And where to start.  Back when people were living on the farm and raising their own food, or wandering the prairies following the herds they used everything that they had.  They picked the vegetables and maybe cut them up or cooked them, then they ate them.  They didn’t wrap them in plastic, put them in a Styrofoam tray, plaster them with language to make them sound appealing to everyone else in town.  They didn’t need to.  If you think about it there are probably places in your town that you can still buy vegetables that way.  If you are lucky you might be able to buy things out of bulk bins like rice or beans, maybe herbs and spices too.

What was in my trash at first you might ask?  A lot of everything.  Many people said switch to reusable… but I already had. Think cloth napkins instead of paper, kitchen towels instead of paper towels.  Lots of people seemed obsessed with reusable straws when I first joined groups, but I didn’t use straws at that point….  I have since started drinking smoothies for breakfast and bought stainless steel.  I am reusing the foaming hand soap dispensers that I have had for years, and if you need to know how to clean them I highly recommend watching this video from Stacy at Humorous Homemaking.  I have started getting shampoo and conditioner from Plaine Products, who include shipping for you to send the containers back to them to be cleaned and refilled….  but I had already been using a wall mount dispenser that GREATLY reduced the amount of product we go through in a year.  It has actually taken me about a year to get to their product because I had most of a bottle of my old brand here already.  But maybe I am getting a little ahead of myself here.  The point is you need to look at your trash and see what’s in there.  I would recommend just snapping a quick shot with your phone, and then picking 1 or 2 things to try to get rid of.  In order to do that, let me explain the steps of zero waste…

The zero waste movement was started by Bea Johnson who decided to eliminate the waste coming in and going out of her home.  As I recall, I believe she basically made this her job at the time to change how their family of 4 did things.  Anyway, she came up with an expansion of the 3 R’s that we all know and love (Reduce, Reuse, Recycle), and so the 5 R’s of Zero Waste are Refuse, Reduce, Reuse, Recycle, and Rot.

Refuse- This is the best approach for the little knick-knacks and clutter that people give away for free various places, as well as a viable approach for a fair amount of random purchases you might make if you are prone to impulse purchases.  You simply say no thank you, and move on.  Or you enjoy the item in the store without bringing it home.

Reduce- Choosing items that are less or not at all packaged allows you to eliminate the need to throw away the part of what you bought that is not usable.  Recent pictures I have seen highlighting this are individual oranges wrapped in plastic or maybe putting a gallon of milk in a bag.  If you need a bag for your milk you can change to a reusable option…  but the image I saw was a gallon of milk in a plastic jug in a plastic bag still being carried by the handle on the gallon of milk.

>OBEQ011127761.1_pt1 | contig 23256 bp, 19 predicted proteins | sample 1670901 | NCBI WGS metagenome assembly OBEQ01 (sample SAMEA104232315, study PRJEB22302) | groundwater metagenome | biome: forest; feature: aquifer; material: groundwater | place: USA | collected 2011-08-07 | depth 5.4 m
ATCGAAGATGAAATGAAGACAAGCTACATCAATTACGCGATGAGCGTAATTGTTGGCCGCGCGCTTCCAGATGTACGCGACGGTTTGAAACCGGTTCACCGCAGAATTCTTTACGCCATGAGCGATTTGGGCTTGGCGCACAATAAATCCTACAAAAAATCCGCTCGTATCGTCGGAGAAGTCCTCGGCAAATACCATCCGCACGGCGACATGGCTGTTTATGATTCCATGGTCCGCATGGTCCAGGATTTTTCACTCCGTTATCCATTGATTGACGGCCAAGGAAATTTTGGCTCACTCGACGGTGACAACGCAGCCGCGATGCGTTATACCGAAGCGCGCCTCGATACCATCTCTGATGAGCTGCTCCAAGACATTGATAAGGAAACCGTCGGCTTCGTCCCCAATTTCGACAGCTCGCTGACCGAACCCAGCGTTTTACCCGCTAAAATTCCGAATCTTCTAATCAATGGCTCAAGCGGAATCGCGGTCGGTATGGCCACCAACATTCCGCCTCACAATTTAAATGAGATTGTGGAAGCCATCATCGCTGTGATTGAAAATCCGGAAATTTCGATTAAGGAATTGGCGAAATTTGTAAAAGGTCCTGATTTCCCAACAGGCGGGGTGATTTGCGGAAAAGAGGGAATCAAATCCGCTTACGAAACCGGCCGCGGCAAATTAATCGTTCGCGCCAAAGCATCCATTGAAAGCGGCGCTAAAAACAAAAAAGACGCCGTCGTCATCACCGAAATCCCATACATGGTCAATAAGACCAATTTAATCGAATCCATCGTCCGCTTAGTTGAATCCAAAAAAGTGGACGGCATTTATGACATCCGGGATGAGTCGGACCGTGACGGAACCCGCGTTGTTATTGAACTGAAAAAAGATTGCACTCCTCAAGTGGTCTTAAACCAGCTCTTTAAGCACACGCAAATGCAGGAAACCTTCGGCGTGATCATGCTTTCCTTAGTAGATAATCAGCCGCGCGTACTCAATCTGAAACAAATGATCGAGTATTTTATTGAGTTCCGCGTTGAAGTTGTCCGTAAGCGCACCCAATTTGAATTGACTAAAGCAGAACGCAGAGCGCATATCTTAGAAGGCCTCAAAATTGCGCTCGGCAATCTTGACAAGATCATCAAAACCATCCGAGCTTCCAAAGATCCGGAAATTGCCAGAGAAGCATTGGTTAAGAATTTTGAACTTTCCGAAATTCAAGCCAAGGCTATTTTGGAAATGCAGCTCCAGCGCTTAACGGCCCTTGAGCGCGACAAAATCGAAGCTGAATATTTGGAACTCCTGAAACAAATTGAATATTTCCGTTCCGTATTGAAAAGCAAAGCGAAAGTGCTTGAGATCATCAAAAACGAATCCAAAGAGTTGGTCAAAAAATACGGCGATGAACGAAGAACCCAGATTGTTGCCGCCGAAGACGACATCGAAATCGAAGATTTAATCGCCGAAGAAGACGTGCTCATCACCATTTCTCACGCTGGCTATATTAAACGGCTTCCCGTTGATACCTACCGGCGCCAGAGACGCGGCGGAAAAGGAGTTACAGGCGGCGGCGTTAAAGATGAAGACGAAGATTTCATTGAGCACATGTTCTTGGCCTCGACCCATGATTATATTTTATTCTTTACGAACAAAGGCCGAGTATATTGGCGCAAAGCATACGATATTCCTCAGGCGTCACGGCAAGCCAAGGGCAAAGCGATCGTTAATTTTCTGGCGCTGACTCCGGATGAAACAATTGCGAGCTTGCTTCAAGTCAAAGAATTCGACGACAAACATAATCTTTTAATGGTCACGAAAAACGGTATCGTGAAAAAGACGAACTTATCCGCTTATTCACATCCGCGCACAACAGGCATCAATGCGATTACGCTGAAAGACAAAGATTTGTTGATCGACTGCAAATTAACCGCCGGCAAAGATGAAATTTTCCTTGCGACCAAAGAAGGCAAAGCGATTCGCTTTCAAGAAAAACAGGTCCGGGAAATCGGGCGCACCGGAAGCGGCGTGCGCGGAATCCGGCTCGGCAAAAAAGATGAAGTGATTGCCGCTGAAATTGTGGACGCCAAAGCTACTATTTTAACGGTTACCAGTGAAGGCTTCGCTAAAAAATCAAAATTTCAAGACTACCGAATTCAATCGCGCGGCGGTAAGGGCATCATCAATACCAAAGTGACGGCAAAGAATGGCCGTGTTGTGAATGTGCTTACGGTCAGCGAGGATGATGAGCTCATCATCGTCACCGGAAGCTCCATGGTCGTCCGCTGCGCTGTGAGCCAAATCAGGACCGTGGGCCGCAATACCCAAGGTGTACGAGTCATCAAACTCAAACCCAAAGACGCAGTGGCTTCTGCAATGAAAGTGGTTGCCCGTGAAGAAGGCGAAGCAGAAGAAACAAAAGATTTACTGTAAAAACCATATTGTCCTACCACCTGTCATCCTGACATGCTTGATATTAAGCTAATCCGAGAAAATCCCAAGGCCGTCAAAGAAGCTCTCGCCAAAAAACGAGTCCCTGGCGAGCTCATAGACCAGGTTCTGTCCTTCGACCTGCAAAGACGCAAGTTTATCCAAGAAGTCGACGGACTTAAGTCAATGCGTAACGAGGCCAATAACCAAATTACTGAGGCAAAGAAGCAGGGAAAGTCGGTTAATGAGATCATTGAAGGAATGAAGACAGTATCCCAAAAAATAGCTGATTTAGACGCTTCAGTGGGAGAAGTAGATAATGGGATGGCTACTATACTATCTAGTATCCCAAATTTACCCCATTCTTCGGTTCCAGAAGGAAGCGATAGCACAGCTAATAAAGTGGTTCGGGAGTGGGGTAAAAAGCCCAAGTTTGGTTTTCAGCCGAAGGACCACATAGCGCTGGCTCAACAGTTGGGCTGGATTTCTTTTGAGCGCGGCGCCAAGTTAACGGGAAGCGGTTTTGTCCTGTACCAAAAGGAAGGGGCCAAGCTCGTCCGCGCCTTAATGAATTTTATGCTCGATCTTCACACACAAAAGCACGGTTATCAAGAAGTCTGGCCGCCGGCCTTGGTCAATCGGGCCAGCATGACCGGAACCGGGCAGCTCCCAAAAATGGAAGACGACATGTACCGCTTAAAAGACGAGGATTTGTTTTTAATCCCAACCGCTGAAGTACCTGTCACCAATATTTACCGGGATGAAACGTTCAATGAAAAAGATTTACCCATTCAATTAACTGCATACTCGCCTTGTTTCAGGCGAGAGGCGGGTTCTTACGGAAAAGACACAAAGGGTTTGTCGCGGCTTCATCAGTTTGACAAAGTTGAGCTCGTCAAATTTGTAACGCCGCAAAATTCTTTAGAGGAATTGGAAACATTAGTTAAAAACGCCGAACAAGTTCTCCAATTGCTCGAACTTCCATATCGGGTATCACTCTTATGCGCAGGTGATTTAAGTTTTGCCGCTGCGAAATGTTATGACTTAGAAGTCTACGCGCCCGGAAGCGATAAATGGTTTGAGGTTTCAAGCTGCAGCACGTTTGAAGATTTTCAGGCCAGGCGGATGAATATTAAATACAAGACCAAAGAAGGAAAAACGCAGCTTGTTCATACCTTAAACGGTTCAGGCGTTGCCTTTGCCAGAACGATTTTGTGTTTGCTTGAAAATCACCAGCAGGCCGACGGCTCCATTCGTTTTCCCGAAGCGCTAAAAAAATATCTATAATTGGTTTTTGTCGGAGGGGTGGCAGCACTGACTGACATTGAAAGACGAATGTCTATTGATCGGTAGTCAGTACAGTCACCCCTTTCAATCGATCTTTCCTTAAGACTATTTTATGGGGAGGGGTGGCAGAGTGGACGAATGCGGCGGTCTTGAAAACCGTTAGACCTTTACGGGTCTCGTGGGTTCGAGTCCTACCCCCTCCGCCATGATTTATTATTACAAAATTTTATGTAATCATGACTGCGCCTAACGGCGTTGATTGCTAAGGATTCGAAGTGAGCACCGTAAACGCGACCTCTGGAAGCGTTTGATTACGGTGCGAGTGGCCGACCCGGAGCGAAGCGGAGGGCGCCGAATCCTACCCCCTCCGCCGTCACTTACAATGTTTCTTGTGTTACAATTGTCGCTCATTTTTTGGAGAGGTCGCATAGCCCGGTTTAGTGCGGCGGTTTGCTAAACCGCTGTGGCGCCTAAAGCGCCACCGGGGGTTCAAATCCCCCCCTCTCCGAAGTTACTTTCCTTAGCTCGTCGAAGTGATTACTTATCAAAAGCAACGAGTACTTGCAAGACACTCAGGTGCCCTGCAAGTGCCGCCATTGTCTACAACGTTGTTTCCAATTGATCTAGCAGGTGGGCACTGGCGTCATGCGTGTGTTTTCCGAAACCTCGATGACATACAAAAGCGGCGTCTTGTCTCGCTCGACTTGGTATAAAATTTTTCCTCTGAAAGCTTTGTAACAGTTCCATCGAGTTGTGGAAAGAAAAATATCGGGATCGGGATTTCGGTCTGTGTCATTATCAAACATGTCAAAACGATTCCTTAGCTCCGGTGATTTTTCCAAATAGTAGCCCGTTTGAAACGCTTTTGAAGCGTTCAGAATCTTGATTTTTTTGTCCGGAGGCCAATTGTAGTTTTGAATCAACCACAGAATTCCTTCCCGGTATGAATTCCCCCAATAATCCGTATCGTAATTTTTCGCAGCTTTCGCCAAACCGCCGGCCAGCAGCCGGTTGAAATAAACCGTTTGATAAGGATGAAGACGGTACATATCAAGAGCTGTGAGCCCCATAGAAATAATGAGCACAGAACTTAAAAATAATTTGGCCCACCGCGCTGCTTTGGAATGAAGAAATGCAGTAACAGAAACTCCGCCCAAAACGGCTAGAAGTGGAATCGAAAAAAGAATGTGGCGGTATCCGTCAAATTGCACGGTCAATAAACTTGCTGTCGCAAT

Reuse- In some instances something can be reused.  This might be the jar that you bought pasta sauce in being re-purposed for canning peaches, or a box from pasta being used as a fire starter.  You might be inspired by craft projects to transform the item on Pinterest, or you might use the item as is.  You might use it for the same purpose as before, or you might use it for something completely different.  Use your imagination, and if you choose your materials wisely they can follow you to the next step if you wind up with too many.

Recycle- This is probably the most recognized step in the process and comes with lots of misconceptions.  Many people think things can be recycled that can’t, and others think things can’t be recycled that can.  Unfortunately this often takes a little bit of research on the services in your area, and if you don’t have curbside recycling a little more legwork to get the materials to their next life-stage.  It is also important to note that pretty much everywhere recyclables must be relatively clean or they still go to the landfill.

Rot- The last step on this journey is rot.  Once you have refused, reduced, reused, and recycled, most of your waste is carbon-based.  That means that it can go into a compost pile or bin of some sort to be broken down in any of several ways, then used as nutrients for the next batch of gardening you or your neighbor might choose to do.

Hopefully this gives you a bit of information to chew on and we can dig into each of the steps further as I refocus and work on our waste output again.  When I started we were pretty well filling our big rolling trash bin each week, and taking a few recyclables to what we called the smiling families.  I have since picked up curbside recycling which is a very small investment for the amount of time, effort, and peace it has given me.

Wishing you easy first steps,

Going Green Mom